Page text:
‘”A vehement effort must have been exercised to prevent the mental process in question from penetrating into consciousness and as a result it has remained unconscious; being unconscious it had the power to construct a symptom. The same vehement effort is again at work during the analytic treatment, opposing the attempt to bring the unconscious into consciousness. This we perceive in the form of resistances. The pathogenic process which is demonstrated by the resistances we call REPRESSION.’ (Domain of Ideologies 88-90)
As this passage shows, the material which psychoanalysis treats as repressed extends far beyond the infantile fantasies which the revisionists now accuse Freud of having invented; it includes the whole of the unconscious. What is being challenged is not the concept of repression but only the validity of one alleged example of the process. While the whole of s.i. remains constantly open to question, under a continuing obligation to justify itself, no reason has so far appeared for it to abandon the concept of repression.
In the closing words of this last passage there appears one of the bolder distinctions between the two approaches; Freud calls repression pathological, and this term plays no part in s.i. Pathology implies some standard of normality, and while the psychoanalyst, dealing with individual patients, can take the conventions of a culture as the criterion of normality the student of ideology cannot, for it would mean privileging one ideology above others. Freud himself comes close to dropping the view of repression as pathological when he discusses social affairs, saying he believes that civilisation depends upon suppression of instinctual impulses, the sexual ones prominent among them. Psychoanalysis brings this repressed material to attention, but (perhaps a few enthusiasts apart) it does not propose to sacrifice civilization for the sake of according the instincts unrestrained expression.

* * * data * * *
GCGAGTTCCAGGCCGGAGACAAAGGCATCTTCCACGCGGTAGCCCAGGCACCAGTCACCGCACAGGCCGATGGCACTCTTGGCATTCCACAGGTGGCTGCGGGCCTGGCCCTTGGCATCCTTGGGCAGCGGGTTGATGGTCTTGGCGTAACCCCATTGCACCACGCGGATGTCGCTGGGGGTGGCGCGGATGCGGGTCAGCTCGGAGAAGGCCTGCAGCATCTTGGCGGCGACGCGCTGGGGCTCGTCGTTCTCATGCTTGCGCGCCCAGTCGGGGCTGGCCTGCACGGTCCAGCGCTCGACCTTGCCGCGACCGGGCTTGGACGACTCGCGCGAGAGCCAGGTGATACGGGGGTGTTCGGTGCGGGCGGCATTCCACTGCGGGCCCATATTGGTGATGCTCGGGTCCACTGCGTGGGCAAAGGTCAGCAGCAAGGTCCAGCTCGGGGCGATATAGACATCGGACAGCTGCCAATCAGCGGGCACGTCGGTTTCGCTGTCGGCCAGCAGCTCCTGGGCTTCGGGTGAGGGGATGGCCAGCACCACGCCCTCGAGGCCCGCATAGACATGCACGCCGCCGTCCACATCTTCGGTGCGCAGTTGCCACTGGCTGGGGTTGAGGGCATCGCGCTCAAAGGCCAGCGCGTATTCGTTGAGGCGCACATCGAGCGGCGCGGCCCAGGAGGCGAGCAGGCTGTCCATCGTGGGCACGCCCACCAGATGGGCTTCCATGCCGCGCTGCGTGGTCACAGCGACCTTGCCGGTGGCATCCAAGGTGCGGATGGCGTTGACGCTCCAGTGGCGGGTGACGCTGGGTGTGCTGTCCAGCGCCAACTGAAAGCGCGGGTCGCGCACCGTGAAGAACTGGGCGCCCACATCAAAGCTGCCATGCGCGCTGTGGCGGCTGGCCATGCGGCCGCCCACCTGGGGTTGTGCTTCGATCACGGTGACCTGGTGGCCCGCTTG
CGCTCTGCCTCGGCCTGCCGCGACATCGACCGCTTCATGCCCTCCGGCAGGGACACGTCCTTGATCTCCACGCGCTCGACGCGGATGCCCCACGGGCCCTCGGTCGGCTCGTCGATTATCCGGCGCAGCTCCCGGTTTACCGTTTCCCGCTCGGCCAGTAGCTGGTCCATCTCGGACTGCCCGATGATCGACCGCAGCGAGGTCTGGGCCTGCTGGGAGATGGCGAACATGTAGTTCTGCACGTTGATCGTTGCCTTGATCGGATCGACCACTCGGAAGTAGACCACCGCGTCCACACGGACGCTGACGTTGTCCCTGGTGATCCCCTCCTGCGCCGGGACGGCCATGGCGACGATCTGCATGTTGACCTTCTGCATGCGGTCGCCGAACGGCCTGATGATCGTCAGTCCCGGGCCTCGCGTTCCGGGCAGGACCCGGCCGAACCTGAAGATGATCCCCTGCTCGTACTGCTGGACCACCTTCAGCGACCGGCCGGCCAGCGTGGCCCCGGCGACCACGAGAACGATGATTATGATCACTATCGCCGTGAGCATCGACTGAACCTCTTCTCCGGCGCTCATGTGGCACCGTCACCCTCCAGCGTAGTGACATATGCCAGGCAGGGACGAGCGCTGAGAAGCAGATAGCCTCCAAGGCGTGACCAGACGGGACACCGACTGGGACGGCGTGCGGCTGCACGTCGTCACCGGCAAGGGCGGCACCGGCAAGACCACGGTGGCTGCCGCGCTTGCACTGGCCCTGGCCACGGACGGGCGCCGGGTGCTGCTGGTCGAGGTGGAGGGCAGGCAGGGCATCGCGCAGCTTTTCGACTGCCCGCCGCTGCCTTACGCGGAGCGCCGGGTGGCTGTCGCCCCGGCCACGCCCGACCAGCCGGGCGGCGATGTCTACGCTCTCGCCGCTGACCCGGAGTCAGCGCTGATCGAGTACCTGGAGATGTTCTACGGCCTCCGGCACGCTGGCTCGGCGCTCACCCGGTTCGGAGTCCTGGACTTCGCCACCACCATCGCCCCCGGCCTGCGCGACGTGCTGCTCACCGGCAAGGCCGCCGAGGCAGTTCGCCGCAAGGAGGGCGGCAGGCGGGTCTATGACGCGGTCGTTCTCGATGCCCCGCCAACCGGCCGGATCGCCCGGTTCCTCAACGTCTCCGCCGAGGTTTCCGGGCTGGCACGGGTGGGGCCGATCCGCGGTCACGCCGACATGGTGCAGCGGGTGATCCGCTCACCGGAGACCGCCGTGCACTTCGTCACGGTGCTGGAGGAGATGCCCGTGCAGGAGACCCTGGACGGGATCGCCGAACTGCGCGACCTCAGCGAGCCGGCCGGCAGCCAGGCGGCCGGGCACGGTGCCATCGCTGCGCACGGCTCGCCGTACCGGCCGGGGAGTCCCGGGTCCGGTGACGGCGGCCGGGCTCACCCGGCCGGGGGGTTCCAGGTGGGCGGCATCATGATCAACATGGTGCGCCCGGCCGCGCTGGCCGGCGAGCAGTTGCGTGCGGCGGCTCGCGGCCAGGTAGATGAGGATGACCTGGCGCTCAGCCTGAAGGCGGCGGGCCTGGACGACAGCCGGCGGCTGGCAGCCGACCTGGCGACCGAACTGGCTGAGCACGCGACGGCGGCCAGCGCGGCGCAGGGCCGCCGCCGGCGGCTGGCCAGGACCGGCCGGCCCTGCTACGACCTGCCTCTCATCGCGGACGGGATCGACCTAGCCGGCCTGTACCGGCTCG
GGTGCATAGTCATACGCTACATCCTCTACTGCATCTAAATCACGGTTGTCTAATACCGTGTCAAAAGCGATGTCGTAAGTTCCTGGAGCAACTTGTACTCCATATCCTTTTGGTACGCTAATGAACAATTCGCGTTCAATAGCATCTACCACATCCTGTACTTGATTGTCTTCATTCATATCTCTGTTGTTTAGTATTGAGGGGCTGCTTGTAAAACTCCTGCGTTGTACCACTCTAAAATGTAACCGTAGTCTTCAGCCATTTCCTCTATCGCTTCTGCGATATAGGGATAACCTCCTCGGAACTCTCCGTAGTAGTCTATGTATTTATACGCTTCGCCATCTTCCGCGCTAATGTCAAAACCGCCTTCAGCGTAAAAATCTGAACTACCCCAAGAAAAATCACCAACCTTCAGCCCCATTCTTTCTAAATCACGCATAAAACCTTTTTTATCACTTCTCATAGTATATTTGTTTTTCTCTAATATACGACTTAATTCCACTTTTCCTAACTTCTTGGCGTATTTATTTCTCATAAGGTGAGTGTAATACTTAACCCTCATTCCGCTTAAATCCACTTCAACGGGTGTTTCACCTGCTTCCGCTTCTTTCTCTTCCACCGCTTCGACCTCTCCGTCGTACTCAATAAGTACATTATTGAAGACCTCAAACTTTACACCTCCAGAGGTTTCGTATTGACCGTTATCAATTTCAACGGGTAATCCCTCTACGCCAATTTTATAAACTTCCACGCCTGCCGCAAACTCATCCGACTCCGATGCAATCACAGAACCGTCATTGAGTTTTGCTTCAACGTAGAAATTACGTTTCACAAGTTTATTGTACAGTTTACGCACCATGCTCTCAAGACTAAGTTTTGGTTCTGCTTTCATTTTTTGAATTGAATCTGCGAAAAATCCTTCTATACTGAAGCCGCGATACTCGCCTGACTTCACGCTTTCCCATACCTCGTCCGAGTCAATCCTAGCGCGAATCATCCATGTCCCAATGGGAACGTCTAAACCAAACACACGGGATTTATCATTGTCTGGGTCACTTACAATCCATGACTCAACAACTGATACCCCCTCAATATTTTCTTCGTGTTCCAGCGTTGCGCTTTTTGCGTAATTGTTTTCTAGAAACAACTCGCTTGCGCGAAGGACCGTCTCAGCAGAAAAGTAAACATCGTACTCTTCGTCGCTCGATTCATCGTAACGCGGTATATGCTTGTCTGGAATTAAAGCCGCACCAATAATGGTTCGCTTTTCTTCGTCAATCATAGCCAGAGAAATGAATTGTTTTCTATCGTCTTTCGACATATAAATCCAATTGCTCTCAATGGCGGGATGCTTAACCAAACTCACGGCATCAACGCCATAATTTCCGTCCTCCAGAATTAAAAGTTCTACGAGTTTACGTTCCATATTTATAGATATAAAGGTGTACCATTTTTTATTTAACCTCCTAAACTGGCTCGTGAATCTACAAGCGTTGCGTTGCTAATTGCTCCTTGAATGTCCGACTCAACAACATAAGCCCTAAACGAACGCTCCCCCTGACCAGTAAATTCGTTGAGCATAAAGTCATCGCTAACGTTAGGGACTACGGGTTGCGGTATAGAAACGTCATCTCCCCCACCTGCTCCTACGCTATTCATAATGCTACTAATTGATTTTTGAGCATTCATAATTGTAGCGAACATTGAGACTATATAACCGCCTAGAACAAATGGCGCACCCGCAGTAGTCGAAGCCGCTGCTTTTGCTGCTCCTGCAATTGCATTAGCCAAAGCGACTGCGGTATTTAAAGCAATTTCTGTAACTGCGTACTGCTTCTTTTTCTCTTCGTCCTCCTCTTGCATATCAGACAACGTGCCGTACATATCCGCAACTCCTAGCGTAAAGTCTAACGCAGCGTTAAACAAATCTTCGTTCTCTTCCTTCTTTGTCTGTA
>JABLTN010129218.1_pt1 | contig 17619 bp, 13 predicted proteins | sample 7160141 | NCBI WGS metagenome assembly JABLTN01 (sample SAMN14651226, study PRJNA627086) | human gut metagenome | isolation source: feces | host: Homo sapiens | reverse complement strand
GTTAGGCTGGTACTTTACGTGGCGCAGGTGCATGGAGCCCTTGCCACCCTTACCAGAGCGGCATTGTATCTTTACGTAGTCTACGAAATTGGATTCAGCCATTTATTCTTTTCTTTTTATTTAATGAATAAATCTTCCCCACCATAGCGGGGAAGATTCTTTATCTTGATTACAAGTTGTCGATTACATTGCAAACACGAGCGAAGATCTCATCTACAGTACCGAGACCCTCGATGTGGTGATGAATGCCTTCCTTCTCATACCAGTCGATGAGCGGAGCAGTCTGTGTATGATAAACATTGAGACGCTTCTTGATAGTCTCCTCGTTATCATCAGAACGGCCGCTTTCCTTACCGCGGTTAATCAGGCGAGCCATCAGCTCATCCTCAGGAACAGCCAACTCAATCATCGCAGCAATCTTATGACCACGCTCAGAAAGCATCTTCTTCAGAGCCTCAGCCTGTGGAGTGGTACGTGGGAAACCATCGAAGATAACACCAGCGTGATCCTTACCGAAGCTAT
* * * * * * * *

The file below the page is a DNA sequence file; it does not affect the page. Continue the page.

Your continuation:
To sum up: Although Walsby called upon the Freudian use of ‘repression’ (at that time the one most familiar to people interested in such things) this was little more than a convenience. The concept, in a simpler form, ante-dated Freud by centuries, and there is good warrant for its use in the modern sense quite apart from psychoanalysis.
from Ideological Commentary 62, November 1993.